Corona Alumni at Work

Corona ‘alumnae’ trained as hospital volunteers by Ezer Mizion

Moshe Leon, the Mayor of Jerusalem whose vaccination has reached the effective stage, expressed his interest in seeing the work of the staff in Hadassah Hospital from up close. The staff was at that time tremendously overloaded caring for more than 130 Corona patients, most of them serious and complex cases and some of them in critical condition, on mechanical ventilation.

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And in Time of Crisis…

They came regularly with a burning desire to help, almost never missing their scheduled day. It was not honor that pushed them to don hot, uncomfortable ‘spacesuits’ and go from bed to bed dispensing compassion that would bring a rare smile to the face of their patients. For some it was dialing the phone number of a family member so that they could hear the voice of a loved one. For others a drink when they had lain there for hours unable to procure a glass of water or perhaps it was a delivery of goodies baked especially for the patient by a loving daughter. Or silently holding the hand of a patient on a ventilator. And for too many, it was saying Shma and Vidui as their neshomos ascended with no family member able to be there.

It was not honor that drove these dedicated Ezer Mizion volunteers but now, as the situation eases, it was others who felt a powerful desire to honor them, to acknowledge the impact of the Ezer Mizion volunteers on the national disaster.

Rabbi Chollak , Founder of Ezer Mizion together with the Ezer Mizion senior staff members and branch directors were invited to the Knesset for a ceremony and national recognition with MK Moshe Gafni chairman of the Knesset’s financial committee. Yisrael Yeret, director of the Ezer Mizion Jerusalem branch and Moshe Hillel the activity coordinator were honored with a certificate for their selfless devotion, caring and professionalism during the Covid crisis, assisting all those in need throughout the pandemic.

Another prestigious ceremony was held at the Asaf Harofeh hospital in Beer Yaakov.
During the thick of corona, Ezer Mizion worked alongside hospitals across the country recruiting and training people that had recovered from covid to assist in the corona wards with whatever necessary to ease the workload of the nurses and medical staff. Even such basics as feeding patients and bringing drinks could not be handled by the overloaded staff.  The Ezer Mizion volunteers literally saved lives.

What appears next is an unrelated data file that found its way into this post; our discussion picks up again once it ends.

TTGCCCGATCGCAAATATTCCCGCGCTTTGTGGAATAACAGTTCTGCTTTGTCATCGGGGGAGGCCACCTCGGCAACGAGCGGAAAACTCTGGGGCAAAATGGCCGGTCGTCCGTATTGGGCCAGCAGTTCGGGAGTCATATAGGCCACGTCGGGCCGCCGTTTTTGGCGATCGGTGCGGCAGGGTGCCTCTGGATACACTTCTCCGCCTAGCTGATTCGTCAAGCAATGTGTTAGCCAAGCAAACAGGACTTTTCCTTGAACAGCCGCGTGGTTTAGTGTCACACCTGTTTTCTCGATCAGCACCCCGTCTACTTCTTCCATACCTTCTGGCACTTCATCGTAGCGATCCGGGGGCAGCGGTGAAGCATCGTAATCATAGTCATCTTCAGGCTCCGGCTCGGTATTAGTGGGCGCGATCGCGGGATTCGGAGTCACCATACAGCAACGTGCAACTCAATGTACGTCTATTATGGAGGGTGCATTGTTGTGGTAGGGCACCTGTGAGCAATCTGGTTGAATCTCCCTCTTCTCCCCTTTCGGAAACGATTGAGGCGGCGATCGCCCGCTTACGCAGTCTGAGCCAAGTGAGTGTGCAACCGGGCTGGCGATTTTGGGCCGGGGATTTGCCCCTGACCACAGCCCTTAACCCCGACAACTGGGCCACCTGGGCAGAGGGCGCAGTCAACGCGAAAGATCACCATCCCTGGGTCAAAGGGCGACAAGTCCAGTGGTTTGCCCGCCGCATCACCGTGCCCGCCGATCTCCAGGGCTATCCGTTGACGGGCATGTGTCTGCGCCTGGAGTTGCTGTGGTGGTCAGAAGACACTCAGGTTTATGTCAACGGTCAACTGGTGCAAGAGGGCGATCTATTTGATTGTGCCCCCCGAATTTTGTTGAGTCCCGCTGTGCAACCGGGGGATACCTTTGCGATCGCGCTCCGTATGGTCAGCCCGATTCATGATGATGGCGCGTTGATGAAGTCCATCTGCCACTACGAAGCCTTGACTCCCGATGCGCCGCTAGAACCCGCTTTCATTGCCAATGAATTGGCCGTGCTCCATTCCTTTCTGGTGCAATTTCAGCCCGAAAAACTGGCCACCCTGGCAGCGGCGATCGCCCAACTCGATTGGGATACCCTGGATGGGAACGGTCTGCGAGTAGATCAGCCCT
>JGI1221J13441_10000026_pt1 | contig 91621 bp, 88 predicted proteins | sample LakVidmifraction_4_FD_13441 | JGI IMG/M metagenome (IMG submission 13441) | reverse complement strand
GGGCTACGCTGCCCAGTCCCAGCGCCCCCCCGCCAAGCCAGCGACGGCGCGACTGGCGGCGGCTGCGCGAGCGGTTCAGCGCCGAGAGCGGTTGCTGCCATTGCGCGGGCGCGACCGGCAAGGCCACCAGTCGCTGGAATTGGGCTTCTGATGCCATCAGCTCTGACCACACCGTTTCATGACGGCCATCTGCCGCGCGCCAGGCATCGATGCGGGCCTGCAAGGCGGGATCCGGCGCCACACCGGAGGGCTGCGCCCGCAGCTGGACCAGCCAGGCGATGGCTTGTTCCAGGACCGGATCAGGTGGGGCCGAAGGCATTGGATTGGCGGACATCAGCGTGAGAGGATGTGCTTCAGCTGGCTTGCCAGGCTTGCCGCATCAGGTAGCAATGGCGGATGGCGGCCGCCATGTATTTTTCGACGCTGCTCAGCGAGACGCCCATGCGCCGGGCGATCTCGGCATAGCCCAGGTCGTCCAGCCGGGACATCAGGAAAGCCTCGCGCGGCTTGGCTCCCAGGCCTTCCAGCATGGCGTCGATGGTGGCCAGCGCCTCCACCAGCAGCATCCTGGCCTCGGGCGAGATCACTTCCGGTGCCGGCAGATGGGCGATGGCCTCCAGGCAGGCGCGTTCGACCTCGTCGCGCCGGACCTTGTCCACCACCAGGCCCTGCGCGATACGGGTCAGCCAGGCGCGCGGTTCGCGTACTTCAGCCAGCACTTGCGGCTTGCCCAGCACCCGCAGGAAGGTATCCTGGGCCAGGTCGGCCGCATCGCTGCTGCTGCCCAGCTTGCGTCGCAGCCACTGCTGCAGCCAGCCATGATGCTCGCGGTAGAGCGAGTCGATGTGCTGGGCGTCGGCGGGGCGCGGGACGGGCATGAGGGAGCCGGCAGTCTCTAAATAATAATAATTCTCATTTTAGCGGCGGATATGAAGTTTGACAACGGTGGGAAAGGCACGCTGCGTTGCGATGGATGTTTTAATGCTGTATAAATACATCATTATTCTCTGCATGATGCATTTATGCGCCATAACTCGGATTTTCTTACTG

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Appreciation Down the Line

We’re there for you for the big things and the small

Ezer Mizion’s ‘ Corona Alumnae’ have selflessly volunteered to help others now suffering as they did, not so long ago. A group delivering cake to hospitalized patients received the following note:

On behalf of the patients here in the ward, we want to thank Ezer Mizion for the delicious cakes that your volunteers brought us and gave out to everyone with all their hearts from the world outside.

(You might not believe this, but we actually saw patients licking the cake crumbs!! For real!!)

The volunteers passed the appreciation down the line to those volunteers who had baked the cakes.

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Corona Caregiving for the Elderly by Ezer Mizion

Corona Innovation:  Ezer Mizion will be providing nursing caregivers for elderly quarantined and corona patients.  Caregivers either immunized or recovered from corona will be trained by Ezer Mizion to be able to provide a treatment response for elderly quarantined patients whose needs are unmet during this time due to safety restrictions.